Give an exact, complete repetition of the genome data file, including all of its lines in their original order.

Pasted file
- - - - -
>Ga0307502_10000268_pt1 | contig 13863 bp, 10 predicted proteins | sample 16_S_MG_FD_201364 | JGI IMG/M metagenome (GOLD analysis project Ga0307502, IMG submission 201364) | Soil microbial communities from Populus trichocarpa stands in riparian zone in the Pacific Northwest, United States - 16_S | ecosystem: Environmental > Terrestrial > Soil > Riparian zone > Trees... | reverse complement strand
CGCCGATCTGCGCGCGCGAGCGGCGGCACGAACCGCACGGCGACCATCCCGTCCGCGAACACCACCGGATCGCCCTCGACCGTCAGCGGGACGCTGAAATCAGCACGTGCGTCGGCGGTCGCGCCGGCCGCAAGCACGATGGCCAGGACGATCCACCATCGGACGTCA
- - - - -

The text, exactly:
>Ga0307502_10000268_pt1 | contig 13863 bp, 10 predicted proteins | sample 16_S_MG_FD_201364 | JGI IMG/M metagenome (GOLD analysis project Ga0307502, IMG submission 201364) | Soil microbial communities from Populus trichocarpa stands in riparian zone in the Pacific Northwest, United States - 16_S | ecosystem: Environmental > Terrestrial > Soil > Riparian zone > Trees... | reverse complement strand
CGCCGATCTGCGCGCGCGAGCGGCGGCACGAACCGCACGGCGACCATCCCGTCCGCGAACACCACCGGATCGCCCTCGACCGTCAGCGGGACGCTGAAATCAGCACGTGCGTCGGCGGTCGCGCCGGCCGCAAGCACGATGGCCAGGACGATCCACCATCGGACGTCA